Today’s headlines are filled with international stories about nuclear proliferation, climate change accords, free-trade agreements and other global issues. Embedded in these reports are frequent references to, the international community. For example, a recent headline claimed that in his speech to the UN General Assembly, U.S. President Donald Trump praised the international community for voting for sanctions against North Korea. Trump did praise UN members for voting for sanctions but he never uttered the term, international community. Still, the term is used regularly by journalists, scholars, politicians and many others begging the question, what does it really mean? Mor Mitrani, a Post Doctorate Fellow in the Berlin-Jerusalem Joint Post-Doctoral Program recently published a working paper that asked: Who is the International Community? To help answer the question she used automated content analysis and topic modeling.
The working paper is titled, The Discursive Construction of the International Community: Evidence From the United Nations General Assembly. In the paper, Dr. Mitrani suggests that by, “exploring the ways in which states communicate and talk about the international community, we can learn who it is, what its main building blocks are, and what role it plays in world politics.” In her analysis, she uses the text mining software WordStat to perform an automated text analysis of 4,264 speeches delivered at the annual general debate of the United Nations General Assembly. The speeches were given by member countries from 1992-to-2014.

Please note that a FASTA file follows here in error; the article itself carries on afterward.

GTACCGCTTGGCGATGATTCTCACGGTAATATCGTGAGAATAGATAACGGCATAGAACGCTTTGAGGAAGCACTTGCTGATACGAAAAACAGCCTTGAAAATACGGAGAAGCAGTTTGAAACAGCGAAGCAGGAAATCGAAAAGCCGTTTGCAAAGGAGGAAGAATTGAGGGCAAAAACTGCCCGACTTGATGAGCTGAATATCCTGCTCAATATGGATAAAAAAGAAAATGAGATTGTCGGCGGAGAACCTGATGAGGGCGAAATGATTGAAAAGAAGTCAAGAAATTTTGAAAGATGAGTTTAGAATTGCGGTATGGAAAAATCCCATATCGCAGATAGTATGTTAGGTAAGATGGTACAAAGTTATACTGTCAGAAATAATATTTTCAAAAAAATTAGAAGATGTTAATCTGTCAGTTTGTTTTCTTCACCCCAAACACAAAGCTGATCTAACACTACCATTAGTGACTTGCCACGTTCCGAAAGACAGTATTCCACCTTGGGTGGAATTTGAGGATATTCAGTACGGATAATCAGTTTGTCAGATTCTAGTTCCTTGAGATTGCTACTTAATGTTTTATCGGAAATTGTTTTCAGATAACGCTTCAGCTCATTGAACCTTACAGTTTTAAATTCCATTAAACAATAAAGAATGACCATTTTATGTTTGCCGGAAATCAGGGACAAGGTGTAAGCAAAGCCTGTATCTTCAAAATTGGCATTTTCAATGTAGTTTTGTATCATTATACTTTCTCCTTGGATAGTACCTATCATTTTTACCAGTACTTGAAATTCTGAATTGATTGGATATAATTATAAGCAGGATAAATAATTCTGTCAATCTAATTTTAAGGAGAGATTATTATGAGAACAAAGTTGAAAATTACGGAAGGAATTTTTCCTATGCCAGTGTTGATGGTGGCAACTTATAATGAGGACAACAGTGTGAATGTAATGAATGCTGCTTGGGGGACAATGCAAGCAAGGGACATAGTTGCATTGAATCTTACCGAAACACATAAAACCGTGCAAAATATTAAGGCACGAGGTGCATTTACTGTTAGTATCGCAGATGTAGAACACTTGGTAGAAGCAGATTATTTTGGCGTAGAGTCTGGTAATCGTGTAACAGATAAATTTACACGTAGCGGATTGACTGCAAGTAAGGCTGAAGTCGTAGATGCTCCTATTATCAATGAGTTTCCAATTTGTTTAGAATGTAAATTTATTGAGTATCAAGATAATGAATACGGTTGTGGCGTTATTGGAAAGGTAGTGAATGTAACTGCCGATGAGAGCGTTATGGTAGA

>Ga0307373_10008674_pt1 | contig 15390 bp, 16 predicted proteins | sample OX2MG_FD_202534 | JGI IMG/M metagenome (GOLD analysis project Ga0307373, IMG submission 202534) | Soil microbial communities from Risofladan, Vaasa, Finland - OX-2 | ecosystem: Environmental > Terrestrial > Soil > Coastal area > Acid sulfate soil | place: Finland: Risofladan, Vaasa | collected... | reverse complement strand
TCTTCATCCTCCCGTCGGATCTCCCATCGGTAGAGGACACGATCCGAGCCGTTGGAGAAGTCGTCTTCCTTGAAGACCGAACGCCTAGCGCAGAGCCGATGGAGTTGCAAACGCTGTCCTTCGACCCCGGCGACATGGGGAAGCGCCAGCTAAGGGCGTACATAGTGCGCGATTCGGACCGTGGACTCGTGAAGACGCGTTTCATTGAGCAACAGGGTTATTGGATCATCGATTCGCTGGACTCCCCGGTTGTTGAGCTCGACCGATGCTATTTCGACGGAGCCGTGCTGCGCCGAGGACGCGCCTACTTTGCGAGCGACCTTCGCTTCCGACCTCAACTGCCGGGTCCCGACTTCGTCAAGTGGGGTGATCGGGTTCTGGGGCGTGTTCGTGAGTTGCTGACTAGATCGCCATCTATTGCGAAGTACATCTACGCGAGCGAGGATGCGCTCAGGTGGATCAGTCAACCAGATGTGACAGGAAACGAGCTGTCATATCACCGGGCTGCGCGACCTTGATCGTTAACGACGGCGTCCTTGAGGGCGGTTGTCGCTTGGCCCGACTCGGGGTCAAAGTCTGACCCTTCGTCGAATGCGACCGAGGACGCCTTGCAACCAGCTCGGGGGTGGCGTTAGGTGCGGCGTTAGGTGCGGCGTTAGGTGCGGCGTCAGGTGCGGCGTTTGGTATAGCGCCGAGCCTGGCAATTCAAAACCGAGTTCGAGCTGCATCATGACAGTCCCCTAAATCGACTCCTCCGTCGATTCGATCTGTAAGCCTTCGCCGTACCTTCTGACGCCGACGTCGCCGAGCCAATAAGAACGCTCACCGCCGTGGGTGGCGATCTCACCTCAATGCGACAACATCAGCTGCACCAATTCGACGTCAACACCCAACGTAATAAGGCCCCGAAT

In describing her method Dr. Mitrani writes, “The empirical research is designed to assess the frequency and density of the concept “international community” and map the contexts and topics that are associated with it.” As part of her analysis, she used the software WordStat to filter from the 4,264 speeches, all references to the phrase, international community. This produced a subset of 15,122 sentences (cases) for analysis. From this analysis, Dr. Mitrani was able to determine the extent to which member states used the term international community in speeches and the frequency. She also explored the context in which it was used by specific states such as the United States.
However as the author writes, “the qualitative review of the references to international community is limited in its ability to provide a full picture in regard to who the international community is, let alone point to its dynamics, (this) requires a broader and more comprehensive analysis that piles together all references.” To explore “the pile” and attempt to understand how states share the construct of international community, the author used WordStat’s topic modeling feature.
Note: The table presents ten most common topics in international community references based on keywords analysis by case appearances and states’ usage (n=15,122; 1992-2014).
From this table, the author divided the topics into three subgroups which she analyzed separately. She illustrated her analysis with specific references from speeches related to the different topics.
In the discussion, the author writes, “this project offers three contributions to the scholarly field. Theoretically, it develops a discursive epistemology as an analytical framework to the concept of international community. Methodologically, it utilizes methods of computerized content analysis that enable (one) to explore “international relations” in their most literal manifestation through the ways states talk among themselves about the world they aim to govern. Empirically, it proposes an additional prism to construe the array of common legitimate rules of conduct that constitute the international community, as well as dynamics of these rules since the end of the Cold War until today.”
You can access Dr. Mitrani’s complete paper here The Discursive Construction of the International Community